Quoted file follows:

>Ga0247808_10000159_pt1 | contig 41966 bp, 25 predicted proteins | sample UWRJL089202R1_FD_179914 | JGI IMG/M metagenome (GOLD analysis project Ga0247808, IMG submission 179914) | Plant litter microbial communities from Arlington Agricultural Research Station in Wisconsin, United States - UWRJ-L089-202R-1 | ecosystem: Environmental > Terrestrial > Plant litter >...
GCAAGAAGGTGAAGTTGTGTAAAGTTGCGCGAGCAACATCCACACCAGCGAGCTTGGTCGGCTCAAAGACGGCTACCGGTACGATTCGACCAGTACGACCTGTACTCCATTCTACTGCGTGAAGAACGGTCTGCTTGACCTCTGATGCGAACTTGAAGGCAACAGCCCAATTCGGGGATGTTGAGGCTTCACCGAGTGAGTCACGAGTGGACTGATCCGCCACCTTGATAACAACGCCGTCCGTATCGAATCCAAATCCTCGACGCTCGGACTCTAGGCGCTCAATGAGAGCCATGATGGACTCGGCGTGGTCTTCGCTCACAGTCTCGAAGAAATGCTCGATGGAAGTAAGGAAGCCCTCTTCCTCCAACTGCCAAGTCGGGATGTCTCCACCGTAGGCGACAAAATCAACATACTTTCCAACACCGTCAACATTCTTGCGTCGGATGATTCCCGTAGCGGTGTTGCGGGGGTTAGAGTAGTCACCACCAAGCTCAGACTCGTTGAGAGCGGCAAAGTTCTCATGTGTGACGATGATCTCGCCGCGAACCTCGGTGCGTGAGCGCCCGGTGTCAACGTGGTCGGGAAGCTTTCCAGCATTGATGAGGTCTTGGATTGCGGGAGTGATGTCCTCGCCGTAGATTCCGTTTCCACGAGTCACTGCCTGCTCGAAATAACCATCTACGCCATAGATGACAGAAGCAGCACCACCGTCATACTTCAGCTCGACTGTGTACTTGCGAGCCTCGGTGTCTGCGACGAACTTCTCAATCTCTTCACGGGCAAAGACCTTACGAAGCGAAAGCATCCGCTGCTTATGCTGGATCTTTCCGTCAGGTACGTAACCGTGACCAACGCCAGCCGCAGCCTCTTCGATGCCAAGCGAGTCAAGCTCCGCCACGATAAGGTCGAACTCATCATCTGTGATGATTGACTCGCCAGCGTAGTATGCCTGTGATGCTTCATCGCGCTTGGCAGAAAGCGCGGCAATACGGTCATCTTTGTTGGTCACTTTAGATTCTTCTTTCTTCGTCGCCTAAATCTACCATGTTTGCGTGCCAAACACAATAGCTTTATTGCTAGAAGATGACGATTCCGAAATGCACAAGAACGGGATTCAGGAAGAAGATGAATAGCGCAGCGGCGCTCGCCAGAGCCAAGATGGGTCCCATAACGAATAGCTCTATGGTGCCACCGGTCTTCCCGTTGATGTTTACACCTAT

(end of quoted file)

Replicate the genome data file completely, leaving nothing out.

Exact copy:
>Ga0247808_10000159_pt1 | contig 41966 bp, 25 predicted proteins | sample UWRJL089202R1_FD_179914 | JGI IMG/M metagenome (GOLD analysis project Ga0247808, IMG submission 179914) | Plant litter microbial communities from Arlington Agricultural Research Station in Wisconsin, United States - UWRJ-L089-202R-1 | ecosystem: Environmental > Terrestrial > Plant litter >...
GCAAGAAGGTGAAGTTGTGTAAAGTTGCGCGAGCAACATCCACACCAGCGAGCTTGGTCGGCTCAAAGACGGCTACCGGTACGATTCGACCAGTACGACCTGTACTCCATTCTACTGCGTGAAGAACGGTCTGCTTGACCTCTGATGCGAACTTGAAGGCAACAGCCCAATTCGGGGATGTTGAGGCTTCACCGAGTGAGTCACGAGTGGACTGATCCGCCACCTTGATAACAACGCCGTCCGTATCGAATCCAAATCCTCGACGCTCGGACTCTAGGCGCTCAATGAGAGCCATGATGGACTCGGCGTGGTCTTCGCTCACAGTCTCGAAGAAATGCTCGATGGAAGTAAGGAAGCCCTCTTCCTCCAACTGCCAAGTCGGGATGTCTCCACCGTAGGCGACAAAATCAACATACTTTCCAACACCGTCAACATTCTTGCGTCGGATGATTCCCGTAGCGGTGTTGCGGGGGTTAGAGTAGTCACCACCAAGCTCAGACTCGTTGAGAGCGGCAAAGTTCTCATGTGTGACGATGATCTCGCCGCGAACCTCGGTGCGTGAGCGCCCGGTGTCAACGTGGTCGGGAAGCTTTCCAGCATTGATGAGGTCTTGGATTGCGGGAGTGATGTCCTCGCCGTAGATTCCGTTTCCACGAGTCACTGCCTGCTCGAAATAACCATCTACGCCATAGATGACAGAAGCAGCACCACCGTCATACTTCAGCTCGACTGTGTACTTGCGAGCCTCGGTGTCTGCGACGAACTTCTCAATCTCTTCACGGGCAAAGACCTTACGAAGCGAAAGCATCCGCTGCTTATGCTGGATCTTTCCGTCAGGTACGTAACCGTGACCAACGCCAGCCGCAGCCTCTTCGATGCCAAGCGAGTCAAGCTCCGCCACGATAAGGTCGAACTCATCATCTGTGATGATTGACTCGCCAGCGTAGTATGCCTGTGATGCTTCATCGCGCTTGGCAGAAAGCGCGGCAATACGGTCATCTTTGTTGGTCACTTTAGATTCTTCTTTCTTCGTCGCCTAAATCTACCATGTTTGCGTGCCAAACACAATAGCTTTATTGCTAGAAGATGACGATTCCGAAATGCACAAGAACGGGATTCAGGAAGAAGATGAATAGCGCAGCGGCGCTCGCCAGAGCCAAGATGGGTCCCATAACGAATAGCTCTATGGTGCCACCGGTCTTCCCGTTGATGTTTACACCTAT